Linda Fairstein was once lauded as a champion of women and victims of sexual assault when she was prosecuting the case against the Central Park Five in 1989 and after she succeeded in getting them convicted. Fairstein was in charge of the sex crimes division of the Manhattan district attorney’s office at the time the high-profile case was being investigated and prosecuted, but since all the convictions of the Central Park Five were overturned, the narrative on Fairstein’s career has been similarly upended.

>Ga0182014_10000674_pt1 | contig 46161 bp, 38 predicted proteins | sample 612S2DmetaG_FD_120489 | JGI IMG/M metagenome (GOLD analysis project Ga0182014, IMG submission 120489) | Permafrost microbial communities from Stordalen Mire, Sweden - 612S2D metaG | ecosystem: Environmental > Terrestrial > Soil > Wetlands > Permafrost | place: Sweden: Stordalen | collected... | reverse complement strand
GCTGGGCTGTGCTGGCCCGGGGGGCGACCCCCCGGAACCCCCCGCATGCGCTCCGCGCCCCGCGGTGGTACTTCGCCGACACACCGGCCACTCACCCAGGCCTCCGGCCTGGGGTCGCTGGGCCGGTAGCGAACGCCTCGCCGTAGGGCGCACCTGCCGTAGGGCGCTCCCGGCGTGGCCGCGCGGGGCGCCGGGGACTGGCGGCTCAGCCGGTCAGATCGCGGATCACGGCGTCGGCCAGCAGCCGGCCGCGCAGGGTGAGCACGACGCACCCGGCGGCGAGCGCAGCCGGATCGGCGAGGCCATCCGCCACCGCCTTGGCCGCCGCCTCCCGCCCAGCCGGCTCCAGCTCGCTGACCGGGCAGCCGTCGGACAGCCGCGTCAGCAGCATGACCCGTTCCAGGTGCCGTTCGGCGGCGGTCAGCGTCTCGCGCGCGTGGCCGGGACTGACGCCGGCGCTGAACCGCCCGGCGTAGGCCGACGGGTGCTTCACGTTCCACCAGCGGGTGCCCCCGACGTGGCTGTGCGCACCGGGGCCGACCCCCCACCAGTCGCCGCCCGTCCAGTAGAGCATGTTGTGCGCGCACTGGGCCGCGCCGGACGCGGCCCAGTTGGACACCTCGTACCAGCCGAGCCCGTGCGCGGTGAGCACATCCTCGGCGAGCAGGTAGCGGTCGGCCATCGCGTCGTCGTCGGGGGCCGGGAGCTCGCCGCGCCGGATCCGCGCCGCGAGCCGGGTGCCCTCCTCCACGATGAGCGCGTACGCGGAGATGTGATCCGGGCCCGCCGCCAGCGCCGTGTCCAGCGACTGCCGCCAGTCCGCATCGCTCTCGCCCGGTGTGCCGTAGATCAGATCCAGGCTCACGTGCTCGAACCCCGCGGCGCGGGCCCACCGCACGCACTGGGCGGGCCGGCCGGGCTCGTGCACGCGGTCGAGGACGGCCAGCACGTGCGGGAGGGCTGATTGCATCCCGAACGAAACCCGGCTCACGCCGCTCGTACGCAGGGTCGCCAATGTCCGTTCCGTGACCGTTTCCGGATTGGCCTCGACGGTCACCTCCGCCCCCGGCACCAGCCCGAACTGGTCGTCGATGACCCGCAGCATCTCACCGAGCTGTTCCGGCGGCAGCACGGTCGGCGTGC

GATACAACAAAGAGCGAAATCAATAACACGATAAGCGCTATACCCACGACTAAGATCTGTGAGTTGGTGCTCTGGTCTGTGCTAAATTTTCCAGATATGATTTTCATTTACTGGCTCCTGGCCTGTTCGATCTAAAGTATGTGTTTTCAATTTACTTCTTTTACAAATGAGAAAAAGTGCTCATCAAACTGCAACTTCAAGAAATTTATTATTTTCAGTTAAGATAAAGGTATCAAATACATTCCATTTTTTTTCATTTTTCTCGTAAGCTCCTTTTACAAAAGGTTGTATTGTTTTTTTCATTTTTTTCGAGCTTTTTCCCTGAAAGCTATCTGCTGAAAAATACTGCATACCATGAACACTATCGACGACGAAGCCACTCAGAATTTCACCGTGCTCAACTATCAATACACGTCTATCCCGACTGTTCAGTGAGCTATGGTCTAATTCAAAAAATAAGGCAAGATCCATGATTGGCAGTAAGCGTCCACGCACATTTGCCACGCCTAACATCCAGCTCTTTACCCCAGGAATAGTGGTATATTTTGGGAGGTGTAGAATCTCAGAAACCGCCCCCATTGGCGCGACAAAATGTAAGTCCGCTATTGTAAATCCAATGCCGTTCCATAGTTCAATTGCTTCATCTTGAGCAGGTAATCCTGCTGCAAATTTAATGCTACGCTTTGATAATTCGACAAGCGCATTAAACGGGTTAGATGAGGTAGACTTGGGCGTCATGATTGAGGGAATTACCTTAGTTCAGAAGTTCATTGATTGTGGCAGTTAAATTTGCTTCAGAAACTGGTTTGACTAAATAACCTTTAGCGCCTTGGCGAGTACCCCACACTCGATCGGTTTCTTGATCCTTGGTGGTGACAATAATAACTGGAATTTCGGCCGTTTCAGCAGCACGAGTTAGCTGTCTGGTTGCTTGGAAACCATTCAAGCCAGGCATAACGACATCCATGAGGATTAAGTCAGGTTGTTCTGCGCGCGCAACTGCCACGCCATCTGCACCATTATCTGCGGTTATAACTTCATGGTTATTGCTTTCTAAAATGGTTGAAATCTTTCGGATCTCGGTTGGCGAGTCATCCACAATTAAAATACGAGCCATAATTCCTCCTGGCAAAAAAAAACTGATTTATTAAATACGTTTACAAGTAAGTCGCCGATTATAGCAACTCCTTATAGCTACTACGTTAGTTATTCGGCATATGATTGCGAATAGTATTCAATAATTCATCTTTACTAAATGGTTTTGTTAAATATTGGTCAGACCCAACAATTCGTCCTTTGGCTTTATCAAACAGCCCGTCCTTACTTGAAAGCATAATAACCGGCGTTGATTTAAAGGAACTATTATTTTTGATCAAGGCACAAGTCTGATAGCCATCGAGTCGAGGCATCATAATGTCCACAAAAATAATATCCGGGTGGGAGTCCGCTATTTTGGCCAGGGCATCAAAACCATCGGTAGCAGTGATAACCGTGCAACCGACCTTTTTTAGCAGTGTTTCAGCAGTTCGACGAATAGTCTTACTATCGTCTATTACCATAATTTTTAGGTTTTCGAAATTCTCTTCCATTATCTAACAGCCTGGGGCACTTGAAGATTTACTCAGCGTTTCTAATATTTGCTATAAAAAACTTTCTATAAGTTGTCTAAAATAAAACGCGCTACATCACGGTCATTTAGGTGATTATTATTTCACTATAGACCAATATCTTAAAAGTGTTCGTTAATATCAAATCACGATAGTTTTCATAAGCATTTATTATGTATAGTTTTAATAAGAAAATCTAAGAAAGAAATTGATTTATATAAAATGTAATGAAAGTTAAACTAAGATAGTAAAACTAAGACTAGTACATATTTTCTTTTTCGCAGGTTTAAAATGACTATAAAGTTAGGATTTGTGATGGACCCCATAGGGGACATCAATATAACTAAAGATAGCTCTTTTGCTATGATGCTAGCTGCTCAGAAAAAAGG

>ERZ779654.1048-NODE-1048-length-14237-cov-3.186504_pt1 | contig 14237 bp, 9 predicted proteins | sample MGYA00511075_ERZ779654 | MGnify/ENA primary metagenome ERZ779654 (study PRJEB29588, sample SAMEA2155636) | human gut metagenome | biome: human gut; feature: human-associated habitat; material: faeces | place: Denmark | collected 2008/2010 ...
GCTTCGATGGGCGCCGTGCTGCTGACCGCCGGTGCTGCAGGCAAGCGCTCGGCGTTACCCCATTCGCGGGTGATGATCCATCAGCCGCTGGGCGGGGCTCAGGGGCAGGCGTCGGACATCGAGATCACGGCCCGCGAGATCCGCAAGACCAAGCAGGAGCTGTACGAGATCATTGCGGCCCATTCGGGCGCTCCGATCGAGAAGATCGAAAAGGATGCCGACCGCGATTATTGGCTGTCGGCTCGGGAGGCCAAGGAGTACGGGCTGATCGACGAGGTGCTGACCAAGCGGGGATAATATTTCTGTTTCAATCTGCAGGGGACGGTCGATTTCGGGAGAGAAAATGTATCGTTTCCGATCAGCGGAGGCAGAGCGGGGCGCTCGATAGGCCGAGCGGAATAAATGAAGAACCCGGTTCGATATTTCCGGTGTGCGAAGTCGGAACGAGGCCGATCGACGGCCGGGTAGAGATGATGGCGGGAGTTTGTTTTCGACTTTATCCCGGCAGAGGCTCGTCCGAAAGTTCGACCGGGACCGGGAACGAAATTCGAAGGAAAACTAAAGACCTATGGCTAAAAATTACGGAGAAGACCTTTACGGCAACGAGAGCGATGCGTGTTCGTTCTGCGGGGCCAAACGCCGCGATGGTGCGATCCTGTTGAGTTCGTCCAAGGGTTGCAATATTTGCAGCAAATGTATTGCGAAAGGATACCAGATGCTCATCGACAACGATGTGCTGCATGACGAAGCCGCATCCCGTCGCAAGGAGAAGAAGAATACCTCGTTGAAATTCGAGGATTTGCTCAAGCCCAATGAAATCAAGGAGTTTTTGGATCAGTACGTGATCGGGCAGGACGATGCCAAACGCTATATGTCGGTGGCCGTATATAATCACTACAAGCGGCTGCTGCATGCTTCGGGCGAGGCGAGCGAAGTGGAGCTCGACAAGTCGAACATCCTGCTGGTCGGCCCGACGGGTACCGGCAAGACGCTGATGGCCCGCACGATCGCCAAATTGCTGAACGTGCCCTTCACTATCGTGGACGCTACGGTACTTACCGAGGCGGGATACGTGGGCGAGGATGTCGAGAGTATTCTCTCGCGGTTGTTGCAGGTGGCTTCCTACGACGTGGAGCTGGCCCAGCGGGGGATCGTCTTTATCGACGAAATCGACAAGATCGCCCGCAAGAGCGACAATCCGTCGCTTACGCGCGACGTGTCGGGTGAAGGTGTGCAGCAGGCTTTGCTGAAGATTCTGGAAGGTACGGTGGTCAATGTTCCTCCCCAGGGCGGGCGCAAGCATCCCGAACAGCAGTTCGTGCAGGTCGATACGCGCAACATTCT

In 2002, Matias Reyes, a man who had already been convicted of murder and a series of rapes, confessed to raping a white woman as she was out jogging in Central Park 13 years earlier. The problem was that Reyes was not one of the five black and Latino men who had been accused and convicted of the crime, and his confession led to the public questioning of the role racism played in how the New York City Police Department and Manhattan district attorney’s office handled the case. Continue reading ›